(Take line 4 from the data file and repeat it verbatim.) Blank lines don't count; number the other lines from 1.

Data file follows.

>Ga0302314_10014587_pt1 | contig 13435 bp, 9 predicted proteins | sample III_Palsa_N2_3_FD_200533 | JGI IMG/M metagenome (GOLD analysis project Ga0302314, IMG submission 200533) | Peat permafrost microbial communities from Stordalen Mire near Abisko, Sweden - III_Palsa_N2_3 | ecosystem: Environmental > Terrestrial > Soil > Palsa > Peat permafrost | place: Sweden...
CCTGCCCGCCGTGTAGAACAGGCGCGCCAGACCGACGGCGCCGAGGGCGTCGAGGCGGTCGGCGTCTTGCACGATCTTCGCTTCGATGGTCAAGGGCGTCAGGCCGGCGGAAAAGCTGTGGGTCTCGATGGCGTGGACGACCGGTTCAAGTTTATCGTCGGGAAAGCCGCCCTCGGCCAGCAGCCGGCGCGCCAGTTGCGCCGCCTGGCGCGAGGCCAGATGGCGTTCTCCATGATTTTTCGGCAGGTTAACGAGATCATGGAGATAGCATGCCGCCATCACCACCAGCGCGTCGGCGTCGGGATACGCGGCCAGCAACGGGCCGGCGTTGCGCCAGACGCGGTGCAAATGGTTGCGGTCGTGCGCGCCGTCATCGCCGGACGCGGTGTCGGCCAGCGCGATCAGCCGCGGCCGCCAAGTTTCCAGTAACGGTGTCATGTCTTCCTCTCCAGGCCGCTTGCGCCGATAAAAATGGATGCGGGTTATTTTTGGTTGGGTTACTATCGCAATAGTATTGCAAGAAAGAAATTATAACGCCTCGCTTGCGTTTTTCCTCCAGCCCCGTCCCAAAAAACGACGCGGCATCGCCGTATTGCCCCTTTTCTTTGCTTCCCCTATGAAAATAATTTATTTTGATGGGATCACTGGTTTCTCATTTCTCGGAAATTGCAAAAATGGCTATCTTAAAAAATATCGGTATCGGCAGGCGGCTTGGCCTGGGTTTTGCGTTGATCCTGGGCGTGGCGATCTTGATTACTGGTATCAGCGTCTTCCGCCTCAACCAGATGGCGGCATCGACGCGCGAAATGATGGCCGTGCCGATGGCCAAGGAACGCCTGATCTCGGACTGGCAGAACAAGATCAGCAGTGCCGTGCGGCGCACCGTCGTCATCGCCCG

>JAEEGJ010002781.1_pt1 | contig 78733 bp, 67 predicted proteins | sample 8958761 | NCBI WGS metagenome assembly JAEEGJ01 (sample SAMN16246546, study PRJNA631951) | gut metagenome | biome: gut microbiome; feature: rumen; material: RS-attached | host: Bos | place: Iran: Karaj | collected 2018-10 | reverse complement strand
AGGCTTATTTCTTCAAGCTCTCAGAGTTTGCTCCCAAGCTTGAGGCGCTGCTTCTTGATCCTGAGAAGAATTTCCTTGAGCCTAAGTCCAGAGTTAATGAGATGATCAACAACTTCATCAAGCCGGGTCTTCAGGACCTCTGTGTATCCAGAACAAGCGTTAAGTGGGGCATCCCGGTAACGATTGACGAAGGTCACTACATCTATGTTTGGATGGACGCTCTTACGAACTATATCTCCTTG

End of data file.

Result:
AGGCTTATTTCTTCAAGCTCTCAGAGTTTGCTCCCAAGCTTGAGGCGCTGCTTCTTGATCCTGAGAAGAATTTCCTTGAGCCTAAGTCCAGAGTTAATGAGATGATCAACAACTTCATCAAGCCGGGTCTTCAGGACCTCTGTGTATCCAGAACAAGCGTTAAGTGGGGCATCCCGGTAACGATTGACGAAGGTCACTACATCTATGTTTGGATGGACGCTCTTACGAACTATATCTCCTTG